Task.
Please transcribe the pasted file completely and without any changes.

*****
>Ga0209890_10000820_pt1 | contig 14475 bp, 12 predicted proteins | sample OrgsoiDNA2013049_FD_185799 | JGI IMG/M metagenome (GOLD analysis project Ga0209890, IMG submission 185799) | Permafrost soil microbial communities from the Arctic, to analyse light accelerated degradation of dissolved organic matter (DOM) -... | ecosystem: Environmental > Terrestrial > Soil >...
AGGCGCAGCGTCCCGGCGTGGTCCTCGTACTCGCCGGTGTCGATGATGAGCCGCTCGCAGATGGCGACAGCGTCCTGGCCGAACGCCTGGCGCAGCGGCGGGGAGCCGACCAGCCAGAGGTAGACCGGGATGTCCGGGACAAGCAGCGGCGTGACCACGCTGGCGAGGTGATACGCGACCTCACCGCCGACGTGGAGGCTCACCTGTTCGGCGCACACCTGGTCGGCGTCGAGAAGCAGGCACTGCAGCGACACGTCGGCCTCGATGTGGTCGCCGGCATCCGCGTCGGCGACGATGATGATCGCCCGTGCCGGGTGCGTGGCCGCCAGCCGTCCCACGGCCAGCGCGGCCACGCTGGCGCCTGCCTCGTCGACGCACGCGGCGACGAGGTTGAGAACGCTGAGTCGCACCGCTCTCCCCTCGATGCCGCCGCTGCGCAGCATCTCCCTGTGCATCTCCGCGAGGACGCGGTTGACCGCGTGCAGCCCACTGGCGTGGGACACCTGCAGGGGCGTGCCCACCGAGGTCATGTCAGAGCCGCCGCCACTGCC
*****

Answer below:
>Ga0209890_10000820_pt1 | contig 14475 bp, 12 predicted proteins | sample OrgsoiDNA2013049_FD_185799 | JGI IMG/M metagenome (GOLD analysis project Ga0209890, IMG submission 185799) | Permafrost soil microbial communities from the Arctic, to analyse light accelerated degradation of dissolved organic matter (DOM) -... | ecosystem: Environmental > Terrestrial > Soil >...
AGGCGCAGCGTCCCGGCGTGGTCCTCGTACTCGCCGGTGTCGATGATGAGCCGCTCGCAGATGGCGACAGCGTCCTGGCCGAACGCCTGGCGCAGCGGCGGGGAGCCGACCAGCCAGAGGTAGACCGGGATGTCCGGGACAAGCAGCGGCGTGACCACGCTGGCGAGGTGATACGCGACCTCACCGCCGACGTGGAGGCTCACCTGTTCGGCGCACACCTGGTCGGCGTCGAGAAGCAGGCACTGCAGCGACACGTCGGCCTCGATGTGGTCGCCGGCATCCGCGTCGGCGACGATGATGATCGCCCGTGCCGGGTGCGTGGCCGCCAGCCGTCCCACGGCCAGCGCGGCCACGCTGGCGCCTGCCTCGTCGACGCACGCGGCGACGAGGTTGAGAACGCTGAGTCGCACCGCTCTCCCCTCGATGCCGCCGCTGCGCAGCATCTCCCTGTGCATCTCCGCGAGGACGCGGTTGACCGCGTGCAGCCCACTGGCGTGGGACACCTGCAGGGGCGTGCCCACCGAGGTCATGTCAGAGCCGCCGCCACTGCC